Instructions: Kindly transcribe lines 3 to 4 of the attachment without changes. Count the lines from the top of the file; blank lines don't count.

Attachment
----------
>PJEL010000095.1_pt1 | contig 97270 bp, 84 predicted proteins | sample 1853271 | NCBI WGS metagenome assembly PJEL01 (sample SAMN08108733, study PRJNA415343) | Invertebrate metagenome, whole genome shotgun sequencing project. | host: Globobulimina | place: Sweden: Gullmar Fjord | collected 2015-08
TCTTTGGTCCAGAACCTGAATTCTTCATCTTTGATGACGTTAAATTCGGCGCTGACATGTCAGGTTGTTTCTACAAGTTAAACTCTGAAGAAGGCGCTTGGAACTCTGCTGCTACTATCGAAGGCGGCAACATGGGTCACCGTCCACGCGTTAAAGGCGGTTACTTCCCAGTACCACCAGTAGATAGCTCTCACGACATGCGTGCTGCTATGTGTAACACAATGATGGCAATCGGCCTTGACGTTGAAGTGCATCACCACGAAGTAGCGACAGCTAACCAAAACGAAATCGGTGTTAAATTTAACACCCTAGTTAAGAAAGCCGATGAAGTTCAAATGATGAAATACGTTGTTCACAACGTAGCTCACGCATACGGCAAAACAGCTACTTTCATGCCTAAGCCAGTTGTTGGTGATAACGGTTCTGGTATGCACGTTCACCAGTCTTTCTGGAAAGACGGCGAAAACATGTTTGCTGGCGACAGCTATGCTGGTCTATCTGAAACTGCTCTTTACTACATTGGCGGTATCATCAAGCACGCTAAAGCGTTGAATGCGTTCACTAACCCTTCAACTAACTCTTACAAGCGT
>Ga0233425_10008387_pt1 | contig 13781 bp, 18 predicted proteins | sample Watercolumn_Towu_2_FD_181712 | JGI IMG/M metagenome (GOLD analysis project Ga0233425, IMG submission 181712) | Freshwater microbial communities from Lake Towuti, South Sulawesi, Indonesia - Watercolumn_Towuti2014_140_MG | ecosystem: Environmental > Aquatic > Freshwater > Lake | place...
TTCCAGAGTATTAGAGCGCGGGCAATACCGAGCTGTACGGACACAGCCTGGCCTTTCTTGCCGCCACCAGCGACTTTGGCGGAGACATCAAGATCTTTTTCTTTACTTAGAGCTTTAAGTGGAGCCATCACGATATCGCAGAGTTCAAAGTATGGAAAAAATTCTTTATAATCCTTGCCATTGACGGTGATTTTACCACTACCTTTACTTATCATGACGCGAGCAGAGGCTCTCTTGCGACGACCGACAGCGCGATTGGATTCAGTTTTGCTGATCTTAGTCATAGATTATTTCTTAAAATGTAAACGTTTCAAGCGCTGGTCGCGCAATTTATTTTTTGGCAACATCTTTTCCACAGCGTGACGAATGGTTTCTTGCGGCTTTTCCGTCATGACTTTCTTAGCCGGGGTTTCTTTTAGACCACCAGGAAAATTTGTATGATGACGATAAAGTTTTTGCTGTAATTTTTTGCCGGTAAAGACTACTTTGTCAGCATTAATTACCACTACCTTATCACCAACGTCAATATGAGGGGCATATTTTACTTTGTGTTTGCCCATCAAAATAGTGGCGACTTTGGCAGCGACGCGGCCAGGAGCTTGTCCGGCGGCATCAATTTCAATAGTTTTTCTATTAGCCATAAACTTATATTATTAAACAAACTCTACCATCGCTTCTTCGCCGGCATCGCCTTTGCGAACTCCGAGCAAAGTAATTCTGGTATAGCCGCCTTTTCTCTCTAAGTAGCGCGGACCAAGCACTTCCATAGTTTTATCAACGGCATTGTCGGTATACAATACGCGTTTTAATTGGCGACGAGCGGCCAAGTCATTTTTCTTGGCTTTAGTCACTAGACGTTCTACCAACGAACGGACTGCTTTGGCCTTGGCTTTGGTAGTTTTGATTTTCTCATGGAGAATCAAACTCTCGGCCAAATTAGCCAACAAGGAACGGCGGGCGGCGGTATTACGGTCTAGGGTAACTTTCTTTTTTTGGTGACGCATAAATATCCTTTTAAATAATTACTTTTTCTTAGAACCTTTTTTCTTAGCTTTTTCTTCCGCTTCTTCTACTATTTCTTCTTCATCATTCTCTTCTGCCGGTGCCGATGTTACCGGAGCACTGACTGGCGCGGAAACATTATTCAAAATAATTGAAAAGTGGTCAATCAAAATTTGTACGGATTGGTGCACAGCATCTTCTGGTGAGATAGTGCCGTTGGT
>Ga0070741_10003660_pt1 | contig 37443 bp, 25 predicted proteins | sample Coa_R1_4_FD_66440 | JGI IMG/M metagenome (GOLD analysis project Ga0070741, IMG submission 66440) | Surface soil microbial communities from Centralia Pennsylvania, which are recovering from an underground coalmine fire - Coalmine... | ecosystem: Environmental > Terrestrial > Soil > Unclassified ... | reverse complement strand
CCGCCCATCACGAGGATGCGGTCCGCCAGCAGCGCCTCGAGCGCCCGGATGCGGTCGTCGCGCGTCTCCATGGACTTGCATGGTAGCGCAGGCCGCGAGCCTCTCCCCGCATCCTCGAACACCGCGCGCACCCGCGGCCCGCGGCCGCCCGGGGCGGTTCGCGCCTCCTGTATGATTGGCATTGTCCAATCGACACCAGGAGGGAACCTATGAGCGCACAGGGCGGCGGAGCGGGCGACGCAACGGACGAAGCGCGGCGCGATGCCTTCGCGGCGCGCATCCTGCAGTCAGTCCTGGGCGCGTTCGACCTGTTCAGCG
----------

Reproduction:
>Ga0233425_10008387_pt1 | contig 13781 bp, 18 predicted proteins | sample Watercolumn_Towu_2_FD_181712 | JGI IMG/M metagenome (GOLD analysis project Ga0233425, IMG submission 181712) | Freshwater microbial communities from Lake Towuti, South Sulawesi, Indonesia - Watercolumn_Towuti2014_140_MG | ecosystem: Environmental > Aquatic > Freshwater > Lake | place...
TTCCAGAGTATTAGAGCGCGGGCAATACCGAGCTGTACGGACACAGCCTGGCCTTTCTTGCCGCCACCAGCGACTTTGGCGGAGACATCAAGATCTTTTTCTTTACTTAGAGCTTTAAGTGGAGCCATCACGATATCGCAGAGTTCAAAGTATGGAAAAAATTCTTTATAATCCTTGCCATTGACGGTGATTTTACCACTACCTTTACTTATCATGACGCGAGCAGAGGCTCTCTTGCGACGACCGACAGCGCGATTGGATTCAGTTTTGCTGATCTTAGTCATAGATTATTTCTTAAAATGTAAACGTTTCAAGCGCTGGTCGCGCAATTTATTTTTTGGCAACATCTTTTCCACAGCGTGACGAATGGTTTCTTGCGGCTTTTCCGTCATGACTTTCTTAGCCGGGGTTTCTTTTAGACCACCAGGAAAATTTGTATGATGACGATAAAGTTTTTGCTGTAATTTTTTGCCGGTAAAGACTACTTTGTCAGCATTAATTACCACTACCTTATCACCAACGTCAATATGAGGGGCATATTTTACTTTGTGTTTGCCCATCAAAATAGTGGCGACTTTGGCAGCGACGCGGCCAGGAGCTTGTCCGGCGGCATCAATTTCAATAGTTTTTCTATTAGCCATAAACTTATATTATTAAACAAACTCTACCATCGCTTCTTCGCCGGCATCGCCTTTGCGAACTCCGAGCAAAGTAATTCTGGTATAGCCGCCTTTTCTCTCTAAGTAGCGCGGACCAAGCACTTCCATAGTTTTATCAACGGCATTGTCGGTATACAATACGCGTTTTAATTGGCGACGAGCGGCCAAGTCATTTTTCTTGGCTTTAGTCACTAGACGTTCTACCAACGAACGGACTGCTTTGGCCTTGGCTTTGGTAGTTTTGATTTTCTCATGGAGAATCAAACTCTCGGCCAAATTAGCCAACAAGGAACGGCGGGCGGCGGTATTACGGTCTAGGGTAACTTTCTTTTTTTGGTGACGCATAAATATCCTTTTAAATAATTACTTTTTCTTAGAACCTTTTTTCTTAGCTTTTTCTTCCGCTTCTTCTACTATTTCTTCTTCATCATTCTCTTCTGCCGGTGCCGATGTTACCGGAGCACTGACTGGCGCGGAAACATTATTCAAAATAATTGAAAAGTGGTCAATCAAAATTTGTACGGATTGGTGCACAGCATCTTCTGGTGAGATAGTGCCGTTGGT